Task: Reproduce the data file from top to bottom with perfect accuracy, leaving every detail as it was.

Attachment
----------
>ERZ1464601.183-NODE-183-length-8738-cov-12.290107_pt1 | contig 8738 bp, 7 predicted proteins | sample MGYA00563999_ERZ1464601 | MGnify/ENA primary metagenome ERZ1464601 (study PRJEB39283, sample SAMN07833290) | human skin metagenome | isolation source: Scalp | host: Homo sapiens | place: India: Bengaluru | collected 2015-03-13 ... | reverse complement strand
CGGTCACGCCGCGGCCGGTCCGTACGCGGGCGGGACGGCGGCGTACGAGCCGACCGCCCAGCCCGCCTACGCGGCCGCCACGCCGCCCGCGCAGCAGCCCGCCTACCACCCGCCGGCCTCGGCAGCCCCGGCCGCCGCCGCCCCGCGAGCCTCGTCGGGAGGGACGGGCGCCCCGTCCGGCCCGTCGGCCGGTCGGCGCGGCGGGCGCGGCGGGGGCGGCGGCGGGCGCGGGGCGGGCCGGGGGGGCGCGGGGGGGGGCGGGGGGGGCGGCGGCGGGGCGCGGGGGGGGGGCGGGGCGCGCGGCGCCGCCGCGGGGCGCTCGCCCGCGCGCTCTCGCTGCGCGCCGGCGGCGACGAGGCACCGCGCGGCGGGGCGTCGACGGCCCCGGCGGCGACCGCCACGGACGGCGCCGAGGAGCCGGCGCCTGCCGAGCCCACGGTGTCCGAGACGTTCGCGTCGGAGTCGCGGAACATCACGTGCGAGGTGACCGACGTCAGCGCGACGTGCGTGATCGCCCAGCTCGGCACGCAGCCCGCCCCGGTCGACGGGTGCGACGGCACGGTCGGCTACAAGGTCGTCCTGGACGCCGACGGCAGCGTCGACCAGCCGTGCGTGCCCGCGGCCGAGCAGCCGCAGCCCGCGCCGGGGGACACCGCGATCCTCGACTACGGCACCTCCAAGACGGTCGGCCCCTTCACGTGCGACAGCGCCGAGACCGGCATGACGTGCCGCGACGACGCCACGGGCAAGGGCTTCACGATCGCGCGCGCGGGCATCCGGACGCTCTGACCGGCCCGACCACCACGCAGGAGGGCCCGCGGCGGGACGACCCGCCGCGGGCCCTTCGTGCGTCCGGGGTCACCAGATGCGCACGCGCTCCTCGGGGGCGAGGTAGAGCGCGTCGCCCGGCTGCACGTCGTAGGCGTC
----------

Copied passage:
>ERZ1464601.183-NODE-183-length-8738-cov-12.290107_pt1 | contig 8738 bp, 7 predicted proteins | sample MGYA00563999_ERZ1464601 | MGnify/ENA primary metagenome ERZ1464601 (study PRJEB39283, sample SAMN07833290) | human skin metagenome | isolation source: Scalp | host: Homo sapiens | place: India: Bengaluru | collected 2015-03-13 ... | reverse complement strand
CGGTCACGCCGCGGCCGGTCCGTACGCGGGCGGGACGGCGGCGTACGAGCCGACCGCCCAGCCCGCCTACGCGGCCGCCACGCCGCCCGCGCAGCAGCCCGCCTACCACCCGCCGGCCTCGGCAGCCCCGGCCGCCGCCGCCCCGCGAGCCTCGTCGGGAGGGACGGGCGCCCCGTCCGGCCCGTCGGCCGGTCGGCGCGGCGGGCGCGGCGGGGGCGGCGGCGGGCGCGGGGCGGGCCGGGGGGGCGCGGGGGGGGGCGGGGGGGGCGGCGGCGGGGCGCGGGGGGGGGGCGGGGCGCGCGGCGCCGCCGCGGGGCGCTCGCCCGCGCGCTCTCGCTGCGCGCCGGCGGCGACGAGGCACCGCGCGGCGGGGCGTCGACGGCCCCGGCGGCGACCGCCACGGACGGCGCCGAGGAGCCGGCGCCTGCCGAGCCCACGGTGTCCGAGACGTTCGCGTCGGAGTCGCGGAACATCACGTGCGAGGTGACCGACGTCAGCGCGACGTGCGTGATCGCCCAGCTCGGCACGCAGCCCGCCCCGGTCGACGGGTGCGACGGCACGGTCGGCTACAAGGTCGTCCTGGACGCCGACGGCAGCGTCGACCAGCCGTGCGTGCCCGCGGCCGAGCAGCCGCAGCCCGCGCCGGGGGACACCGCGATCCTCGACTACGGCACCTCCAAGACGGTCGGCCCCTTCACGTGCGACAGCGCCGAGACCGGCATGACGTGCCGCGACGACGCCACGGGCAAGGGCTTCACGATCGCGCGCGCGGGCATCCGGACGCTCTGACCGGCCCGACCACCACGCAGGAGGGCCCGCGGCGGGACGACCCGCCGCGGGCCCTTCGTGCGTCCGGGGTCACCAGATGCGCACGCGCTCCTCGGGGGCGAGGTAGAGCGCGTCGCCCGGCTGCACGTCGTAGGCGTC